Is there something going on with your office or house plants? They are declining, but you can’t figure out why? If there has been no change in the plant’s environment or care, you may have an insect issue. Insects on tropical plants can be very hard to detect in the early stages. It is often not apparent until a full-blown infestation is present.
Regular inspection for evidence of insects should be part of caring for indoor tropical plants, whether in your home or office. A trained horticultural technician knows the signs. When caught early, nearly all insect problems can be resolved quickly and before there is damage to the plant.
The most common pests found on indoor tropical plants are spider mites, scale insect, mealy bug, fungus knats and thrip. Less common are aphids and whitefly. These last two are most often associated with outdoor flowering tropical plants such as hibiscus. They become a problem with the plants are brought in for the winter and may spread to other indoor plants. This blog will talk about spider mites, scale insect and mealybug. Check back at the end of the month for information on the others.
Spider mites are very tiny, most often white (can be red or black too) insects that attack many tropical plant species. Most commonly, they are seen on ivy, schefflera, and many species of palm. Often it is the damage to the leaves that is noticed first. The leaves will appear mottled, and lose their green colour. On closer inspection, you will see very fine webs between the leaves, or between the leaves and the petioles. In heavy infestations, you will see the very tiny mites on the webs. Mites occur when the plant has been to dry or hot. Plants kept in windows, in direct sunlight will often develop mites. The image at the top left shows a leaf with typical damage from spider mites. Spider mites can be prevented by weekly cleaning of the plants with a damp rag. Infestations can be treated this way as well.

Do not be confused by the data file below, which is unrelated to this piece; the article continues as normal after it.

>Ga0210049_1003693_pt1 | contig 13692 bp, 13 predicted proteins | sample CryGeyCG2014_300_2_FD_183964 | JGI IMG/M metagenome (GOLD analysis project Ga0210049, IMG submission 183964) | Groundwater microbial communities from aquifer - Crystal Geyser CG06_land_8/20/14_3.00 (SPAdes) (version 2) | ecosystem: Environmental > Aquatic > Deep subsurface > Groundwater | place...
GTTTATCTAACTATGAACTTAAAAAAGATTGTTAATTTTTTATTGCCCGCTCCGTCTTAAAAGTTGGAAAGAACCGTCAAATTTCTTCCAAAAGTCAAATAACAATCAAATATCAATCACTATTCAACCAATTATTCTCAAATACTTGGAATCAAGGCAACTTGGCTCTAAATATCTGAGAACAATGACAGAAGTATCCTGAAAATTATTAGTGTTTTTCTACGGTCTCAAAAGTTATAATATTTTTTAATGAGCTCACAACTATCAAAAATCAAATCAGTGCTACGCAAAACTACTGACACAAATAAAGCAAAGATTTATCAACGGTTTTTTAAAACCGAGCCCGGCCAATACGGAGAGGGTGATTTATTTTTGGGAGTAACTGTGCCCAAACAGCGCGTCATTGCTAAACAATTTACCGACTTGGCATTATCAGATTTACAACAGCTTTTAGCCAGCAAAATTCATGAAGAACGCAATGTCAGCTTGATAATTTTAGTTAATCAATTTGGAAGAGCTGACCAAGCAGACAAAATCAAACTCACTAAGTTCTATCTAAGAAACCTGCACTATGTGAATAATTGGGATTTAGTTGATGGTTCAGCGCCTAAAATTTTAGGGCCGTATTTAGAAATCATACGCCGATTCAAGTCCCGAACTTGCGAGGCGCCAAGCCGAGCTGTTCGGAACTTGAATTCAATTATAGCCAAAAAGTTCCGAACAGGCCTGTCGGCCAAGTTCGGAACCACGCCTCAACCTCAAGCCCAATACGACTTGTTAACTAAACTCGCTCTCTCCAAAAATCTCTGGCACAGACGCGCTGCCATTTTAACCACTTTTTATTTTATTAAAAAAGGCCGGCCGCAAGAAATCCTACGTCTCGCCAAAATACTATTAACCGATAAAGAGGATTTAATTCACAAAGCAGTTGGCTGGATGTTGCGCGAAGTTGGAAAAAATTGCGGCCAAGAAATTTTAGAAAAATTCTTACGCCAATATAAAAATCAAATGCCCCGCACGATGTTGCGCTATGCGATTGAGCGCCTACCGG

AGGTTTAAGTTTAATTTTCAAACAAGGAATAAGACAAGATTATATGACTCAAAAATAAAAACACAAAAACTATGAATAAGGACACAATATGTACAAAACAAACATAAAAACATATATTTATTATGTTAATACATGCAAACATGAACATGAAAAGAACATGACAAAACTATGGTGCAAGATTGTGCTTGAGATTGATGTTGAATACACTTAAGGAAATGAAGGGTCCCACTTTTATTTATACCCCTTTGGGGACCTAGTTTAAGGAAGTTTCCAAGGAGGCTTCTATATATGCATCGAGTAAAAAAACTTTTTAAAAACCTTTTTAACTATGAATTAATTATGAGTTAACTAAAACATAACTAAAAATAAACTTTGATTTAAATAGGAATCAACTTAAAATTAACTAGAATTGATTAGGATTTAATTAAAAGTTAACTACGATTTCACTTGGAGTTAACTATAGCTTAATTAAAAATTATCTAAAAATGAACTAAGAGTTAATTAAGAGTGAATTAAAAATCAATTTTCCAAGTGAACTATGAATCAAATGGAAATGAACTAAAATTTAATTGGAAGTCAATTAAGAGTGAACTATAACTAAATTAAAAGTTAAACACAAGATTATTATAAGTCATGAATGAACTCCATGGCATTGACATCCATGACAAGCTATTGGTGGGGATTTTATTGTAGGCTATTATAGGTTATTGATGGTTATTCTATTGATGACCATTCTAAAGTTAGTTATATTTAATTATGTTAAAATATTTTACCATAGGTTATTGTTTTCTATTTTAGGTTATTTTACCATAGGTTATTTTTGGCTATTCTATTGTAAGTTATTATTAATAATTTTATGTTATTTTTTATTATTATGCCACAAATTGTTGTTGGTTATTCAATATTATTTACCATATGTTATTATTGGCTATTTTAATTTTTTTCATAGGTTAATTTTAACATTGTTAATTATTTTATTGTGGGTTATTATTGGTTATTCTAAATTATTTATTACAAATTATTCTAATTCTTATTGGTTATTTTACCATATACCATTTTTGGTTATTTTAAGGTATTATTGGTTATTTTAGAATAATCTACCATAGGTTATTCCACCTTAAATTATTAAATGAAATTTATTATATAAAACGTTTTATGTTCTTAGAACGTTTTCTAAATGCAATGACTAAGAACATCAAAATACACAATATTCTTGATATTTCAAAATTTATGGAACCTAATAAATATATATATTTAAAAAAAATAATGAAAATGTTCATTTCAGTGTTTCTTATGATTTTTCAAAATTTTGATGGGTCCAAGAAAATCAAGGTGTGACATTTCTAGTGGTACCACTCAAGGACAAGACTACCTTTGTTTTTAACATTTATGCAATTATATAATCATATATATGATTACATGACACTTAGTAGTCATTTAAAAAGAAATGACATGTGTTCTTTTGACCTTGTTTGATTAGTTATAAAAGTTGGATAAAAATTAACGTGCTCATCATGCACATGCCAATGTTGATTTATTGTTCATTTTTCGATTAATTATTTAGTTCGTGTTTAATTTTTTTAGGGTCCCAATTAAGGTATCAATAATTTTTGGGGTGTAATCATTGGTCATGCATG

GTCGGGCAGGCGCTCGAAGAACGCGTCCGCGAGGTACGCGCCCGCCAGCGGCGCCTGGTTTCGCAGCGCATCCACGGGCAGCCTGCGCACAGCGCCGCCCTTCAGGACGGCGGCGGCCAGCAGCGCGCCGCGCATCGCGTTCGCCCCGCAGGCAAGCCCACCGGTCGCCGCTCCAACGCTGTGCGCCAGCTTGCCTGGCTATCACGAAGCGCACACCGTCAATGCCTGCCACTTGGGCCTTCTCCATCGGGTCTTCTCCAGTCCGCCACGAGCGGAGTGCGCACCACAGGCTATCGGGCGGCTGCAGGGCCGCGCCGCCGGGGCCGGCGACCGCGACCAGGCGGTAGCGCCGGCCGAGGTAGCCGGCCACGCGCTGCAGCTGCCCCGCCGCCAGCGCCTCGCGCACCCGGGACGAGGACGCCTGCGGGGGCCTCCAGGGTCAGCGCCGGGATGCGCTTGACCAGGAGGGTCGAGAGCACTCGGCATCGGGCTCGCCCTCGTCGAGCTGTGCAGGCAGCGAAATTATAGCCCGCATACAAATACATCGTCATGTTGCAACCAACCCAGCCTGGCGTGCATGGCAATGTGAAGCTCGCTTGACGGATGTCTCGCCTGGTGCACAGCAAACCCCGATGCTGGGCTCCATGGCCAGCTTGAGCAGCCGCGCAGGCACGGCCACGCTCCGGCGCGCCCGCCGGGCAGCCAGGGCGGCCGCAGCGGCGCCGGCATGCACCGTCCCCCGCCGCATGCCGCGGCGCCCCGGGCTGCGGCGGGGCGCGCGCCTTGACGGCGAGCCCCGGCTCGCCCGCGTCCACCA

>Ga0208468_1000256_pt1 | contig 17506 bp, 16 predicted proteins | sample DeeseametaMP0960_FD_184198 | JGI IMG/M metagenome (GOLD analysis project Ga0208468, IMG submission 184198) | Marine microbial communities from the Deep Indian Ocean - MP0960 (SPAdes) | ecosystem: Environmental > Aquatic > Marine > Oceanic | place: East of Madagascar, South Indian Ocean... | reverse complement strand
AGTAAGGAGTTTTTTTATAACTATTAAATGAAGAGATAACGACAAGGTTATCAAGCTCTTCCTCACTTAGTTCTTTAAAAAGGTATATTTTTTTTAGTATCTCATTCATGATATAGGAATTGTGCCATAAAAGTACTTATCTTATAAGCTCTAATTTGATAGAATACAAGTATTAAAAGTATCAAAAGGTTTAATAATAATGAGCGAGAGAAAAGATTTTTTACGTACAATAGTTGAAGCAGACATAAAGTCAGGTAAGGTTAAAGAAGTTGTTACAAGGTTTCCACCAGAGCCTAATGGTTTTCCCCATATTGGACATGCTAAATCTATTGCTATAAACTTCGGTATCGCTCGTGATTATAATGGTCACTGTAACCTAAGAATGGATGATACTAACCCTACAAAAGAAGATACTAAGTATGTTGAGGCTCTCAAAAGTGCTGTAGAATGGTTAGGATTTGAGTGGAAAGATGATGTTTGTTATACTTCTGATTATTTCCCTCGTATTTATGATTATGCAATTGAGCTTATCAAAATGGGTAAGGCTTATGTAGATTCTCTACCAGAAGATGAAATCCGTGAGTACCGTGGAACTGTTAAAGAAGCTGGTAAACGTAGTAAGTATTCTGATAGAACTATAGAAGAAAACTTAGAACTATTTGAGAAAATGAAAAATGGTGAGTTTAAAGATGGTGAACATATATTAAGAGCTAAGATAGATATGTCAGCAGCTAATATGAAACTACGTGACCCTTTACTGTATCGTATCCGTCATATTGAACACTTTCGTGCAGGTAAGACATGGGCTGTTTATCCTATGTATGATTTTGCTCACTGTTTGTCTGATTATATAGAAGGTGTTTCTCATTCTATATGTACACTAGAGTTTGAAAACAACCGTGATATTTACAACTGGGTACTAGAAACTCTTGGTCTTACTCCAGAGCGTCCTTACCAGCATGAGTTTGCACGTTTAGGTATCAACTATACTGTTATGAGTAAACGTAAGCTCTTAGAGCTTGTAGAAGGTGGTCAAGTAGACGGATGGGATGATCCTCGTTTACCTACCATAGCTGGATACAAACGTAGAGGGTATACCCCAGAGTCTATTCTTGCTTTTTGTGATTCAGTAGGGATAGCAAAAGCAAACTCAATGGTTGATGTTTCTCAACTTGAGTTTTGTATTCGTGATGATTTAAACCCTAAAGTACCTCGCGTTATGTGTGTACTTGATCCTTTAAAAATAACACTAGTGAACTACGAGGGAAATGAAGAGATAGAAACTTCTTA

Scale insect appears as raised brown bumps, typically on the undersides of the leaves. They may occur in clusters, and may spread to the petioles and stems. One of telltale signs is a clear sticky substance on the leaves, and in severe cases, it may drip onto the pot and floor. Again, routine cleaning will detect and help prevent scale. If you see it, remove with a damp rag. A mild dishsoap may help. They are quite stubborn, so you may have to apply pressure with the rag to wipe them off. Spraying the plants occasionally with a leaf cleaner or leaf shine product may discourage scale.
Mealybug is another common plant insect. As with spider mites, they tend to appear when the plant has been stressed from dry hot conditions. They can infect most plants, but are commonly seen on pothos, schefflera, bird of paradise, and some species of palm. They appear as sticky, fluffy, white ‘cotton’ on all parts of the plant. If detected early, they can be wiped off before they spread. Prune off badly infected parts of the plant. Commercial insecticidal soap may be effective, as are leaf cleaners that contain silicon or neem oil.
In summary, proper care will prevent most insect problems. Having a professional plant care service means that the plants in your office will be cared for regularly and properly. If an insect does appear, it will be recognized and treated immediately, before it can damage the plant or spread to other nearby plants. Insects on tropical plants are manageable.